A one-time school project gone terribly, terribly wrong.

26 August 2008

Sympathy for the Iron Lady

I am no fan of Baroness Thatcher. But we're all human, and it turns out she is too. Iron Maggie is slowly rusting.

This is the bit that most arouses my sympathy, the last few lines of the story:
Carol Thatcher wrote that one of the most difficult episodes in recent years had been the death of her father Denis Thatcher in 2003, which her mother often forgot had happened.

"Losing Dad ... was truly awful for Mum, not least because her dementia meant she kept forgetting he was dead," she wrote.

"I had to keep giving her the bad news over and over again."
It is a state we all are likely to come to, if the FSM grants us a life sufficiently long.

My uncle, David, is in a group home for Alzheimer's patients in Florida, he's been there since he became paranoid and violent and too much for my aunt Moira to look after. She was a formidable woman and, oddly, reminded me of Mrs. Thatcher in some indefinable way--perhaps it was the sheer indomitability of will brought about by her years as a nurse.

Well in any case, she passed on about five years back now. And my greatest sympathy is for my cousins, because David apparently still greets them with "Hi! How's your mother?"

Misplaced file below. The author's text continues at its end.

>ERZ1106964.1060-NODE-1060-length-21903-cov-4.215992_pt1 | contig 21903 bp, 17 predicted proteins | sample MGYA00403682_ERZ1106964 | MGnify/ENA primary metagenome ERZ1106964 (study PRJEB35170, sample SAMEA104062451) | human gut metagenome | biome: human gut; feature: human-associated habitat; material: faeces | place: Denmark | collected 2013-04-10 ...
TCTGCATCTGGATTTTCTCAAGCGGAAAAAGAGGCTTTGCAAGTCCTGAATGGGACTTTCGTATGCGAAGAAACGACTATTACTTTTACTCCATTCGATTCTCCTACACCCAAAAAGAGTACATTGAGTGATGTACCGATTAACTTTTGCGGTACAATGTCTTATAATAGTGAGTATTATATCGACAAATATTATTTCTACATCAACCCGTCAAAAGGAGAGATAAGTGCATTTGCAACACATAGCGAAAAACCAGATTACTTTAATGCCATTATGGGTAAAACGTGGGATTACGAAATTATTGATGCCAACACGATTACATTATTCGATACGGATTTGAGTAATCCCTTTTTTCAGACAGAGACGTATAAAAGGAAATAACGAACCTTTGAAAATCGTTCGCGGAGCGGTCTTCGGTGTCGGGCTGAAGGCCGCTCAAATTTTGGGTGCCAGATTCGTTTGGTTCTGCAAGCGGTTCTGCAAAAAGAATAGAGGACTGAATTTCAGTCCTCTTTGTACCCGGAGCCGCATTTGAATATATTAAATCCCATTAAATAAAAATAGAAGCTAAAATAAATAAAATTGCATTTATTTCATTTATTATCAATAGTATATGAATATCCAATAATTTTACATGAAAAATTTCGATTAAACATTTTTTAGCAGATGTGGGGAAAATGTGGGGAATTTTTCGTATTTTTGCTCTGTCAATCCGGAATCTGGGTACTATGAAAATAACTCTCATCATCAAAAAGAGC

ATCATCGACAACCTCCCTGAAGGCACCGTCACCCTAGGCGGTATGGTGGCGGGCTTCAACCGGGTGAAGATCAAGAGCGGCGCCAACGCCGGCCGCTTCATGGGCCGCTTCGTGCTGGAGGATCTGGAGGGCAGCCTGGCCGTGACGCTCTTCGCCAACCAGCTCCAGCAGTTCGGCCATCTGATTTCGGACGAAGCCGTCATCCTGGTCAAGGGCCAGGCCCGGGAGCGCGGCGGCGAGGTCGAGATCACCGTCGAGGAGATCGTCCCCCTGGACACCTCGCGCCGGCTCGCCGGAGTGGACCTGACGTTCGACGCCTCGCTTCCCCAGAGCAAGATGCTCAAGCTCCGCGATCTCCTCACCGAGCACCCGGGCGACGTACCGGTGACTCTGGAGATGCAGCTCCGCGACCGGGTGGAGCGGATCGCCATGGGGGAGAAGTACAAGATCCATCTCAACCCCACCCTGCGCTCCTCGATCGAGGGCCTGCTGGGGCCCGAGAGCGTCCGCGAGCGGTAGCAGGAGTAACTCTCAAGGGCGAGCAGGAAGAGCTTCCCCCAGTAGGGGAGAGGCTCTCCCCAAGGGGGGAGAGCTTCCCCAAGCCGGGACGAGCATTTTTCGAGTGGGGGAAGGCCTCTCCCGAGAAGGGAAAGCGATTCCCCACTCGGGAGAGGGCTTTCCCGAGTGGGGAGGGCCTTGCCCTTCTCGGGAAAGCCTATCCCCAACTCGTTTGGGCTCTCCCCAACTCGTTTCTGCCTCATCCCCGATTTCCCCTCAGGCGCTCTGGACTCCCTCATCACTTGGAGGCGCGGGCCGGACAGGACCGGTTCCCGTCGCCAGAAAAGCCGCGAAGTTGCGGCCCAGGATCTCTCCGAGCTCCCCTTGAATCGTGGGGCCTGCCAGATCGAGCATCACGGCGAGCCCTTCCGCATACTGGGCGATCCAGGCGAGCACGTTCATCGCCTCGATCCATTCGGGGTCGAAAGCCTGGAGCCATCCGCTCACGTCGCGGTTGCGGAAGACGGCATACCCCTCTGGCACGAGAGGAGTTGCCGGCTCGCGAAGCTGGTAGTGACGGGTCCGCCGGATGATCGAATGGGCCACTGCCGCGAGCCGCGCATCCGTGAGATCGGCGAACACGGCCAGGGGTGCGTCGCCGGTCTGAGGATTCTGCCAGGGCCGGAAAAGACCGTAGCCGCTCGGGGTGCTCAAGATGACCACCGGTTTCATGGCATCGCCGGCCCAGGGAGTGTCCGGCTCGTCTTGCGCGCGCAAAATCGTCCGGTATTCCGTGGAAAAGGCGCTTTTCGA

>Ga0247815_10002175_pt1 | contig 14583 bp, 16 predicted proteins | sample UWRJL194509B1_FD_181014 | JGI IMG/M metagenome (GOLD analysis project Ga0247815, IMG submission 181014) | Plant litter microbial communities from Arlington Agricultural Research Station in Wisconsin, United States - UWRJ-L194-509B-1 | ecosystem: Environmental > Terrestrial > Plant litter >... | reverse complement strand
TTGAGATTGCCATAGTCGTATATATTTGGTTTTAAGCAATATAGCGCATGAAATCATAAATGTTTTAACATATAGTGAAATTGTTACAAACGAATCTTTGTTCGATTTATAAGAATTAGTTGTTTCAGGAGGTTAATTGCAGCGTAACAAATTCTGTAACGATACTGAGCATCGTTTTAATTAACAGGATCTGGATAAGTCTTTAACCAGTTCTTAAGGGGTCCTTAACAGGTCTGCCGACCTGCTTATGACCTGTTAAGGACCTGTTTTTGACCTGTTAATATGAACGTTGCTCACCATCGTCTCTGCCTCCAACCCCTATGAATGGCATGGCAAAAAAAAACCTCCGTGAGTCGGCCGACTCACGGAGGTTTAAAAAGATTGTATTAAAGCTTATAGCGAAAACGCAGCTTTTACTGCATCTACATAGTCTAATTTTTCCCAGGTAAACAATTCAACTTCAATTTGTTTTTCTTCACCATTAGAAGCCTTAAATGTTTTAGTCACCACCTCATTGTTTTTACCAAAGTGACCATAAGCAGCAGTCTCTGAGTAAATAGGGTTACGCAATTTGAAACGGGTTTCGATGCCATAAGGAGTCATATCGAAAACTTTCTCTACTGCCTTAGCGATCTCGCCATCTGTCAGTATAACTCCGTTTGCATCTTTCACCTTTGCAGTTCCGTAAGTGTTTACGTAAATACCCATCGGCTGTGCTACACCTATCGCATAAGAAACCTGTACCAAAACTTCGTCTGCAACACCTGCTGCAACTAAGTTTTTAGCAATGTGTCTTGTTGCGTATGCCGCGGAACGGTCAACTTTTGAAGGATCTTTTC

I hardly know what to wish the Baroness. "Long life" would sound insincere, ironic, which this post really isn't meant to be. Yet "a swift and painless passing" seems somehow malevolent, though we should all desire it.

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At 1:03 a.m., Anonymous G Eagle Esq said...

"... But we're all human ...."

Speak for yourself ....

At 3:50 a.m., Blogger Silverstar said...

How about release from suffering? She's had a long enough life, especially if she can't remember it.

At 8:22 a.m., Blogger Metro said...

@g eagle:
Well, for a given definition ...

Excellently put. Perhaps "surcease" would be a good option.

At 12:06 p.m., Blogger Philipa said...

Yes, Carol Thatcher is getting all kinds of stick for publishing these truths before Maggie is dead. My parents don't think it a problm and I see that whenever Carol had pubished this she would have had some stick for it - people don't want to be reminded that their heroes, or heroines, are human.

The 'care' homes over here are dire though. i wouldn't wish to keep a fdog in one of them.

At 4:28 p.m., Anonymous raincoaster said...

When I saw the words "Thatcher" and "Dementia" together, I knew Carol Thatcher was involved in some way, but imagine my surprise at the real story!

At 6:42 a.m., Blogger Pugs said...

That really is sad. I have heard about things like this happening. Having to tell a dementia patient that their loved one is dead over and over. They take it hard every time. Truly sad.


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